Do other readers really want every book in a series tied up in a neat little package, or is that just what authors think they want? Who knows? If I were you, I’d stay true to the storyline you already have and not manufacture some resolution or semi-resolution in the middle. Manufacturing a resolution for the sake of adhering to some structure is as likely to put off some readers as anything else you might be worried about.

    Liked by 1 person

    • That’s interesting that you don’t mind waiting till later in the series for resolutions – great to get another perspective! I guess if the series is great and I love the storytelling, I will also continue reading without qualms, though I do find it annoying if the book doesn’t have a strong enough climax/resolution (even if it still leaves a lot unresolved). So perhaps I am too worried readers want resolutions that they don’t actually want! Still, I will have to consider what is best for the story itself, like you said… I can’t just chop it in half and manufacture a resolution and hope for the best. It’d have to be a significant restructure and re-write I think. Guess I’ll have to mull it over a bit more!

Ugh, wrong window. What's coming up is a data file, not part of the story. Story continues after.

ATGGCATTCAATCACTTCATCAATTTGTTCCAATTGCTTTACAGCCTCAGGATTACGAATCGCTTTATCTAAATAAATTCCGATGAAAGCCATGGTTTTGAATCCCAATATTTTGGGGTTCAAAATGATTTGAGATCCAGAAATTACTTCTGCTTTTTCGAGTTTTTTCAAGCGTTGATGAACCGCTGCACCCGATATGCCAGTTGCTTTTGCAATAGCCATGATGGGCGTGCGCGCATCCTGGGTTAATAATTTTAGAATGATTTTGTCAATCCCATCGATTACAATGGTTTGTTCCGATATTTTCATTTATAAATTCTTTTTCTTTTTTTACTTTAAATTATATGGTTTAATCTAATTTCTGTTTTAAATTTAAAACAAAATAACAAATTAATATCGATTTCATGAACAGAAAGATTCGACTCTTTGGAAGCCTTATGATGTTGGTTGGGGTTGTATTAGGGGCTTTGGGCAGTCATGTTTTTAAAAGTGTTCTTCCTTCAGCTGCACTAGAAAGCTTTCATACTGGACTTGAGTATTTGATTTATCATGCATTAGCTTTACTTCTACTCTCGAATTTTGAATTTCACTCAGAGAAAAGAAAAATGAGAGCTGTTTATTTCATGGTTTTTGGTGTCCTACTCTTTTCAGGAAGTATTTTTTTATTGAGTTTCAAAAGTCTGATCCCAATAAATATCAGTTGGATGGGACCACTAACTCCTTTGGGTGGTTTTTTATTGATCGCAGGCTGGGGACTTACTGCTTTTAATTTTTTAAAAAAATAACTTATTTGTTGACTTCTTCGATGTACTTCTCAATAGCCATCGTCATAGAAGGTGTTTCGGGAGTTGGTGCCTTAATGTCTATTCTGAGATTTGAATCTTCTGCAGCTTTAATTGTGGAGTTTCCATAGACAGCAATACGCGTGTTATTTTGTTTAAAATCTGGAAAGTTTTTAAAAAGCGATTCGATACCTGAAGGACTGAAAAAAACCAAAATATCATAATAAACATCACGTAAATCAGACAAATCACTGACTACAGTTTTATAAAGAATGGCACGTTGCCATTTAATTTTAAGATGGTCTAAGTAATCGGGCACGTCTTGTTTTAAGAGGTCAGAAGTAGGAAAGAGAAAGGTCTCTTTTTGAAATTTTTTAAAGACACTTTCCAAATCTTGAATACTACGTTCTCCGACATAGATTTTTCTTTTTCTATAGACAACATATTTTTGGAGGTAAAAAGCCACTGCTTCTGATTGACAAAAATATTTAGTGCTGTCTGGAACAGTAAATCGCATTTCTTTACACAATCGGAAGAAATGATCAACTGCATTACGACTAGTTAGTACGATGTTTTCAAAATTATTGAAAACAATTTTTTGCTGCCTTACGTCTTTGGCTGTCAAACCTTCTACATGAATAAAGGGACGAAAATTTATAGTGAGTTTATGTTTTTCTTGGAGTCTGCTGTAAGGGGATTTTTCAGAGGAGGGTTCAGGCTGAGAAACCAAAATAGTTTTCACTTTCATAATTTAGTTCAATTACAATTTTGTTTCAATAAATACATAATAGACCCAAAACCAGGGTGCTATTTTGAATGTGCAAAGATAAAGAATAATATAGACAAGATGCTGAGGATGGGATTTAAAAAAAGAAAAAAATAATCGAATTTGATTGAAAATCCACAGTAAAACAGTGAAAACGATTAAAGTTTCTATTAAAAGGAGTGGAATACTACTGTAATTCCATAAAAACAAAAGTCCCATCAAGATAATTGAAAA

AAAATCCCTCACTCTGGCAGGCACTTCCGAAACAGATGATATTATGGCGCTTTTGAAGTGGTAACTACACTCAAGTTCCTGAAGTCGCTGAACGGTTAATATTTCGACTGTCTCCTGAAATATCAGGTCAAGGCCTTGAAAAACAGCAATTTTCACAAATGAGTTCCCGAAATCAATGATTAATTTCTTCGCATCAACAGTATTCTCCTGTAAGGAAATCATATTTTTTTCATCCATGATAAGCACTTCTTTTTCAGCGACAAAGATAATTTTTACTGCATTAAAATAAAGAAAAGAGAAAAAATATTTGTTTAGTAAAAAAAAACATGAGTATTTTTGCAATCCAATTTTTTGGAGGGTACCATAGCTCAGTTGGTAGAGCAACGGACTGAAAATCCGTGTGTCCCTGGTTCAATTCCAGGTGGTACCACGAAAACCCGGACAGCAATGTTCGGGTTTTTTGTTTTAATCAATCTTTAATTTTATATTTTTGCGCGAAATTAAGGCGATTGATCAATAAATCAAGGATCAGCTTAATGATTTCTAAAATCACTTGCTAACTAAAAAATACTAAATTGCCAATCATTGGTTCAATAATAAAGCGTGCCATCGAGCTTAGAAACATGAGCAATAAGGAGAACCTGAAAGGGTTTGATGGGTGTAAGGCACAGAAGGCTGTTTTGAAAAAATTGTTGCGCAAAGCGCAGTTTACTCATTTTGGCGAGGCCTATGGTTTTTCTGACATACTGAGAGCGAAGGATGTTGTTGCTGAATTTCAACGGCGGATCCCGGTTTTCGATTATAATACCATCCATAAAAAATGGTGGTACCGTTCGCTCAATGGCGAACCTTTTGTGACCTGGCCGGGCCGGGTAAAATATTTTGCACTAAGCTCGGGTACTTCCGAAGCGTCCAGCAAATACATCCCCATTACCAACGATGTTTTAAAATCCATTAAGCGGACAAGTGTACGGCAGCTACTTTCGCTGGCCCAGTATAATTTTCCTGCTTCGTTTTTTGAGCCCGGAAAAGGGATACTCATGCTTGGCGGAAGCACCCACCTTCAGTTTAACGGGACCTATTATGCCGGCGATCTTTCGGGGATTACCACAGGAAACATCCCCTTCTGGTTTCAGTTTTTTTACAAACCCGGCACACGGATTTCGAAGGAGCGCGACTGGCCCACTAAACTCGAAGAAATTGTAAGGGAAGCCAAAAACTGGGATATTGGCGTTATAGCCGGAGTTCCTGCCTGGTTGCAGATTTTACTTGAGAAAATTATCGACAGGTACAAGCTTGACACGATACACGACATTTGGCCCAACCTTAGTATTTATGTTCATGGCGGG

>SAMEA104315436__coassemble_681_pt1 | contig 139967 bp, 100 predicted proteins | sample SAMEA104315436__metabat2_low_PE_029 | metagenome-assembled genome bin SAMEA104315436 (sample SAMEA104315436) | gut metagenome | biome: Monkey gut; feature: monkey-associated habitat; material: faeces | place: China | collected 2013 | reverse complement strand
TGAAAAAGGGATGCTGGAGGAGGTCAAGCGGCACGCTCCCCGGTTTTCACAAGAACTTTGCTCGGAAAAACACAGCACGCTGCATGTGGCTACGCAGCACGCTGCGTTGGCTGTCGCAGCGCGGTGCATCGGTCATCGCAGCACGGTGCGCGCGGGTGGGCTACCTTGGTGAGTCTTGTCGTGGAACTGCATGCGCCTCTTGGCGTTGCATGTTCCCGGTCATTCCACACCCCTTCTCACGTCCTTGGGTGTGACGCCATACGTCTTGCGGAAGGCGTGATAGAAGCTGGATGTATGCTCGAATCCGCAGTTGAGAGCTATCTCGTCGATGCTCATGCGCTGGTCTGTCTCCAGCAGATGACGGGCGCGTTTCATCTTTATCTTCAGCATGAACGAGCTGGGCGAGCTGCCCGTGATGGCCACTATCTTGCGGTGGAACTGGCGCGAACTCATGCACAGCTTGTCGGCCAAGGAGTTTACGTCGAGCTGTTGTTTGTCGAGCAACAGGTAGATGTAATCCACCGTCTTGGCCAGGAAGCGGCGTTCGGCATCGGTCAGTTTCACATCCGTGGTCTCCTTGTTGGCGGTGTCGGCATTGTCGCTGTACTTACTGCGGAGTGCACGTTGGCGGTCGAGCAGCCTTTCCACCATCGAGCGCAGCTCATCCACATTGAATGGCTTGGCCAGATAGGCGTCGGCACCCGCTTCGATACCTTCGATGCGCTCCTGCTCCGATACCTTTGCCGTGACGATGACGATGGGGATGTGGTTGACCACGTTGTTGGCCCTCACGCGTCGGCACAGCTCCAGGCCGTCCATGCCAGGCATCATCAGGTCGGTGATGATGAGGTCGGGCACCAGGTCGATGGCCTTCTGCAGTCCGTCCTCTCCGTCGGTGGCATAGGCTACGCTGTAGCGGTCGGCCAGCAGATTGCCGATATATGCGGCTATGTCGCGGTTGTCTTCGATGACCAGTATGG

Liked by 1 person

  5. Lots of interesting replies here!
    My feeling is that if the romance has been dangled in front of me for a significant part of the story I’d feel a bit cheated if that story didn’t get there in some fashion. I also feel like I would see the hand of the author above the page, changing the story for technical or financial reasons rather than for the sake of the story. I can see that a resolved love story isn’t perhaps the best option here, but rather than leaving it with two lovers who just haven’t quite managed to say the right thing yet I’d feel more accepting of a cliffhanger if their relationship was blown out of the water a bit, with some kind of perceived betrayal or accident or something.

    Then again you could also play with the reader’s expectations and resolve the love story in this book only to break it down in the next, paving the way for an unseen romance to blossom!

    Liked by 1 person